Factor_markets by toitim

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									Factor markets

Factor markets
General information.  Specification:
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Labour  Capital  Land  Entrepreneurship.
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Factor Markets
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Four factors of production:
   

Labour Capital Land Entrepreneurship.

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In factor markets we reverse the buyer and seller pattern seen in the goods markets (in goods markets firms sell and households buy and in factor markets firms buy and households sell).

Factor markets
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Households own or control the four factors and sell them to producers. Factor markets as interaction between buyers and sellers of inputs. Driven by supply and demand as other markets. Demand for a factor - derived demand – determined by or derived from consumer demand for the final good.

The benefit of a factor production
What a unit of input will do its total revenue.  MRP – Marginal Revenue Product  MRP = ΔTR/ΔQinput
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The change in total revenue relative to the change in input use.

MRP can be thought of as the financial benefit of acquiring the next unit of an input.

Value of the marginal product (MP)
If the firm faces a perfectly competitive market for its output, then it is no longer true that it must decrease price in order to sell additional output.  Value of MP – value of additional units produced by an input sold at constant going market price.  MP * output price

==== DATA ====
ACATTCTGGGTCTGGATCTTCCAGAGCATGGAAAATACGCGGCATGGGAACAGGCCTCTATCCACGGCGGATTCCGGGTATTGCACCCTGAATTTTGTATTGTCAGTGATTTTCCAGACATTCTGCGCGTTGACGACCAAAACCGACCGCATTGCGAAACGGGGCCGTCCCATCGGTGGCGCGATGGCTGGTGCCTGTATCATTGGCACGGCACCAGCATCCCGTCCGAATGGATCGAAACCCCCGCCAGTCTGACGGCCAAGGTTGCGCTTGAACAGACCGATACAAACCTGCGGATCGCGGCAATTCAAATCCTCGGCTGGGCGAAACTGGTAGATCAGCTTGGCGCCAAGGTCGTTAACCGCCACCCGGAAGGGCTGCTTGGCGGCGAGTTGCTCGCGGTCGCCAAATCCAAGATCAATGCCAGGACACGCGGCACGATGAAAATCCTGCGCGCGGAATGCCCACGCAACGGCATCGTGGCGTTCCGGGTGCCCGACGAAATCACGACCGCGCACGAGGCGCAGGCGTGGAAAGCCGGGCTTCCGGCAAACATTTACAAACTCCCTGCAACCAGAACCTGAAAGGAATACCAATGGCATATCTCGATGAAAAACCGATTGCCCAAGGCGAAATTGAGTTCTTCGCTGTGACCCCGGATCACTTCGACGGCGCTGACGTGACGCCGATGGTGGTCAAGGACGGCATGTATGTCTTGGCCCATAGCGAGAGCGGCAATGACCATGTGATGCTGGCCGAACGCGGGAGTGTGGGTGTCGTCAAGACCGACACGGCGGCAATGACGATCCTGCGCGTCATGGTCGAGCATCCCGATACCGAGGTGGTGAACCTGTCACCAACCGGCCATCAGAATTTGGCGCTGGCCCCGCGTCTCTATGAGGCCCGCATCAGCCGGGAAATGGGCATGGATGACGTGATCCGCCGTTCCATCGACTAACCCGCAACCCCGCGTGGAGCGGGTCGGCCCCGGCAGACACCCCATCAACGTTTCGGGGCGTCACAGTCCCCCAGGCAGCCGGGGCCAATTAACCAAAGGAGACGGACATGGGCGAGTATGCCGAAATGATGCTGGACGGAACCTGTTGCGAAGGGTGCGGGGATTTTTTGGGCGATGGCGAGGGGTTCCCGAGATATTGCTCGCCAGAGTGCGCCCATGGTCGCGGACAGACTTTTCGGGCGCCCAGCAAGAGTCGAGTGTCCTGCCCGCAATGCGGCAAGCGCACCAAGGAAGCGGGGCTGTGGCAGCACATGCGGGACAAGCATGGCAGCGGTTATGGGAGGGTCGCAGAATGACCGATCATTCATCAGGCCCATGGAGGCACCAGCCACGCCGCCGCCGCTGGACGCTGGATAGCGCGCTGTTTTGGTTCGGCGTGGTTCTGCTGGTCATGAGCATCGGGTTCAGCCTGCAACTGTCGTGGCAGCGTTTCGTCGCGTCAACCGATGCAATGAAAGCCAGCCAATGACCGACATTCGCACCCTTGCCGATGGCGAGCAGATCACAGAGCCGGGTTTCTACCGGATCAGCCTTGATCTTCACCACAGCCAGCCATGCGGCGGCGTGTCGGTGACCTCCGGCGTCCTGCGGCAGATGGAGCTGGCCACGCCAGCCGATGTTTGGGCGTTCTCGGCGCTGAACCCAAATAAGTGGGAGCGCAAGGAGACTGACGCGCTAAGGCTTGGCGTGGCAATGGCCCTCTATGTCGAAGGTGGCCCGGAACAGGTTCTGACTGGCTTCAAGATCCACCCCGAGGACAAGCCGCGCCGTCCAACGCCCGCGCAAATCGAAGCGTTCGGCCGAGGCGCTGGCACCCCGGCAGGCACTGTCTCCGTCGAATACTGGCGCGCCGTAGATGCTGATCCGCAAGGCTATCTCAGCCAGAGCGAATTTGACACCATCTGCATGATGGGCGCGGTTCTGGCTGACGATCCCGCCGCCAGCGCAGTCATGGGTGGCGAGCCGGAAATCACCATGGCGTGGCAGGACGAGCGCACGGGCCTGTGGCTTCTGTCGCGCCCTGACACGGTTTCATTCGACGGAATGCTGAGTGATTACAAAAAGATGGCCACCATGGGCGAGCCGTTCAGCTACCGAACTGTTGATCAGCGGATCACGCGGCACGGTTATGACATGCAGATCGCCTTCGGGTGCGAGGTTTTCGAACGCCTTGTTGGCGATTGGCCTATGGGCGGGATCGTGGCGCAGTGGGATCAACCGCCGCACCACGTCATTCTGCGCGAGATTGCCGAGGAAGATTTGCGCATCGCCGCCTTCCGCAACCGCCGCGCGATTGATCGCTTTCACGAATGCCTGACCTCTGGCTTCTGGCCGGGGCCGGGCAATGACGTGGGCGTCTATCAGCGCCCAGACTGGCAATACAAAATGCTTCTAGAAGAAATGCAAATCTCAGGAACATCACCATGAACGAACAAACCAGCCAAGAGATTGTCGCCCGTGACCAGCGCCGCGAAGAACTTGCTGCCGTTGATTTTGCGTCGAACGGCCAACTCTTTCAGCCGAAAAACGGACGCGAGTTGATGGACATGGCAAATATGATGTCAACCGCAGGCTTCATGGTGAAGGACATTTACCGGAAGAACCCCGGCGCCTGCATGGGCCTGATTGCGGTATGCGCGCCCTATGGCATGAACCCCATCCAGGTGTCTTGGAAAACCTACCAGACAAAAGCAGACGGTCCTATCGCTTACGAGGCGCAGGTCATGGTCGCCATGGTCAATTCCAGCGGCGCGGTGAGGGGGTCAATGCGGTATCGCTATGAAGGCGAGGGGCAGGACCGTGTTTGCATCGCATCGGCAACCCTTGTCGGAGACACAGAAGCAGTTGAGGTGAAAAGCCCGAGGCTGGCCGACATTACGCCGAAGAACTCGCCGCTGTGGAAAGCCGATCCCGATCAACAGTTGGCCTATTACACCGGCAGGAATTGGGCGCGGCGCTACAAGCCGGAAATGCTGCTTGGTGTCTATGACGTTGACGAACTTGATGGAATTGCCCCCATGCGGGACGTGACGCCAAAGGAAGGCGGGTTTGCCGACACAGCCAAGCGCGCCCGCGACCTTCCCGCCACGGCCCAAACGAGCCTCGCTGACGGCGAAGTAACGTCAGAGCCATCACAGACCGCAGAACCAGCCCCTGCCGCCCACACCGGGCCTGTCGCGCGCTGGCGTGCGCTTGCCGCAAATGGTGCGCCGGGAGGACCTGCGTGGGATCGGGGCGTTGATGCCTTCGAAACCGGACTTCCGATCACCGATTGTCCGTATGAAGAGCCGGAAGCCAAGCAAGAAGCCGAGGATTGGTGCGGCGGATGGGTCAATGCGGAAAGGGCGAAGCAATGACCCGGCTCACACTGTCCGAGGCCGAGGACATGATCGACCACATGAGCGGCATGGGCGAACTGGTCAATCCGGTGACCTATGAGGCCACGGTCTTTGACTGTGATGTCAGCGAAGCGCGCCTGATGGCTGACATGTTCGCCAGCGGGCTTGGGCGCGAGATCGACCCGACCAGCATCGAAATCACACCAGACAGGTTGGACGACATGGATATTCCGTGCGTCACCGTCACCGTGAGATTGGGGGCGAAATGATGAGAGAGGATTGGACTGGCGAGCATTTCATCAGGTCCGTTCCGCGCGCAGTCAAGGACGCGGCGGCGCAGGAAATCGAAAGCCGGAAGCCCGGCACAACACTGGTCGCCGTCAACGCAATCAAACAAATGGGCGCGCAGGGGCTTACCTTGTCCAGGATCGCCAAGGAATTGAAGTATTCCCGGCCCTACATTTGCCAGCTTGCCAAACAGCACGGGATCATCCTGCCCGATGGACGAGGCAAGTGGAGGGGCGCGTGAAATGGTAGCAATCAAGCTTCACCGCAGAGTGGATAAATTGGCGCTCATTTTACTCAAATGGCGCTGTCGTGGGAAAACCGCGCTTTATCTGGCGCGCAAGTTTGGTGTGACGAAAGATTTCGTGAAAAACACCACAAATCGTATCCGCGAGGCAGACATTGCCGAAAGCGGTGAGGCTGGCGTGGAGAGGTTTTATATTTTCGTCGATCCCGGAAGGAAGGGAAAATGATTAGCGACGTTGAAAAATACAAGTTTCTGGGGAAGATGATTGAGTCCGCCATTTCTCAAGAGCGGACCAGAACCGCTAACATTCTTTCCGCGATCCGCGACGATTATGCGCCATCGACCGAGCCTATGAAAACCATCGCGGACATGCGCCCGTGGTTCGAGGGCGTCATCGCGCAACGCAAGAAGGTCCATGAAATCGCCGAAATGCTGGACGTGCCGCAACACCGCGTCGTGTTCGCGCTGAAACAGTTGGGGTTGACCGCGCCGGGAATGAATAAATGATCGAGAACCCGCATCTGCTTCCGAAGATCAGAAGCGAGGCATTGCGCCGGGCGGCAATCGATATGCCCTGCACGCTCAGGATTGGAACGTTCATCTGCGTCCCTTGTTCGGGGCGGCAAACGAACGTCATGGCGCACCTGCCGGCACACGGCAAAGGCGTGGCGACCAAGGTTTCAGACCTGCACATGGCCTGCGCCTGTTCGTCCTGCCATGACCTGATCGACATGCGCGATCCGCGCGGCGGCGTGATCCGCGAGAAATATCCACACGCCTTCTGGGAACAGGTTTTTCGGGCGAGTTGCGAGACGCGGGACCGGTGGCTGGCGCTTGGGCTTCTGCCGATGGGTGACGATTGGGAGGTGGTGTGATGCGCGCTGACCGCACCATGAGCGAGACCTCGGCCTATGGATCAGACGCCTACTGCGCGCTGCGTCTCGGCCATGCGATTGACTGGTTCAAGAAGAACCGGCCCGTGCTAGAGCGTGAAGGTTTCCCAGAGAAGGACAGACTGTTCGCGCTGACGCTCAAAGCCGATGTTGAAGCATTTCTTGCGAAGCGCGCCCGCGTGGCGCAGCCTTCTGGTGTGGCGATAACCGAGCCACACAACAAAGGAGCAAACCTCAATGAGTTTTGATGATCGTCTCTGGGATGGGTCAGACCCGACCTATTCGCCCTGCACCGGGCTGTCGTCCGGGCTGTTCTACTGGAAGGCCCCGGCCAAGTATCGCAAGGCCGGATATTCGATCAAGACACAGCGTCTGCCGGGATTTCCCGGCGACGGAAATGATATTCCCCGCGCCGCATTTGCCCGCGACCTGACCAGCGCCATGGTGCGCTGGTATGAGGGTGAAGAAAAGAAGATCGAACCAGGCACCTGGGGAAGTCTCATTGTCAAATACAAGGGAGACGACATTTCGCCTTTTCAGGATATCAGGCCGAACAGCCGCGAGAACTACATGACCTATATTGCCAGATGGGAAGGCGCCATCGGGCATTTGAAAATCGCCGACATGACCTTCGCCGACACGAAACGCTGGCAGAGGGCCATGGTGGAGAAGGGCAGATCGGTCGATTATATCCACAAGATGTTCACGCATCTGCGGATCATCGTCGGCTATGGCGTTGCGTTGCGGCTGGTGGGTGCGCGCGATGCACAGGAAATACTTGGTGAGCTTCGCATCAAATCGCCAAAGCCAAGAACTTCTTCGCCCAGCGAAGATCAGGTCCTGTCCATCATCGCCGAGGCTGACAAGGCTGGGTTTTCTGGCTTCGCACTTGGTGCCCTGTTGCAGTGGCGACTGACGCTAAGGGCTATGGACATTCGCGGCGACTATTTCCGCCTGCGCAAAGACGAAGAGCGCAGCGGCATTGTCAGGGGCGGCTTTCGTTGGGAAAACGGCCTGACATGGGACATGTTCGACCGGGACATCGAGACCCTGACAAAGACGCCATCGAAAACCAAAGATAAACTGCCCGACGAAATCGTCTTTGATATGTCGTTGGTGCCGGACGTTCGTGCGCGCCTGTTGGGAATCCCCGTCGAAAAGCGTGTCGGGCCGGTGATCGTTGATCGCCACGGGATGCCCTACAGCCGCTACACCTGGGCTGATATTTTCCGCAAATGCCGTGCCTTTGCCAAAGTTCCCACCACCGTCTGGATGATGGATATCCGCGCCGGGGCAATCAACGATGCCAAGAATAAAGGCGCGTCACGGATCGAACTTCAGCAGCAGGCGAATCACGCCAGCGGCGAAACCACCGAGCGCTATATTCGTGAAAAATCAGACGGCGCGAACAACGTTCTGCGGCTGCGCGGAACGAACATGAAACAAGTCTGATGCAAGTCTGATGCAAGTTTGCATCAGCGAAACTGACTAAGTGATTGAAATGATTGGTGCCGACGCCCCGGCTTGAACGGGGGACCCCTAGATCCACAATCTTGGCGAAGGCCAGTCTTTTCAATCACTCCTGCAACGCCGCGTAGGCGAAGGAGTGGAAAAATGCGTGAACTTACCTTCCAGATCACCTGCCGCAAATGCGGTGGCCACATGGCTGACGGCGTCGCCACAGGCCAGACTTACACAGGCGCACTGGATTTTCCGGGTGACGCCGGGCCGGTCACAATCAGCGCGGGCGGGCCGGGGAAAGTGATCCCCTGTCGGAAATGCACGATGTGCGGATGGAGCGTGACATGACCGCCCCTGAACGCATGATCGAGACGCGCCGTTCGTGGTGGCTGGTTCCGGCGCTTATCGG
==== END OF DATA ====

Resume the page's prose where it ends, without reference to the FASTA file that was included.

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The cost of a factor of production
What a unit input will do to its total cost.  MRC – Marginal Resource Cost  MRC = ΔTC/ΔQinput:
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The change in total cost relative to the change in input use.

It can be thought of as the financial burden of acquiring the next unit of an input.

The Labour Market
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Labour demand and labour supply. Equilibrium state. Unions and how they raise wages.

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Labour demand

Labour supply

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The demand for inputs is a derived demand reflecting demand for the firm’s output.

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It is determined by the amount of people who are able to work on a particular position.

Equilibrium State

How Unions raise wages

Capital-factor of production
Refers to: facilities, equipment, inventories to produce goods and service.  Financial capital-money to start or maintain the business.  Human capital- the skills of the workers & stock of abilities.
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Investments
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Desirable Employ a worker or purchase a machine? Depreciation- way of business spreading the cost over the lifetime of equipment or facilities. Ways: Write off once a year or write off greater amount at the beginning.

Money today worth more than tomorrow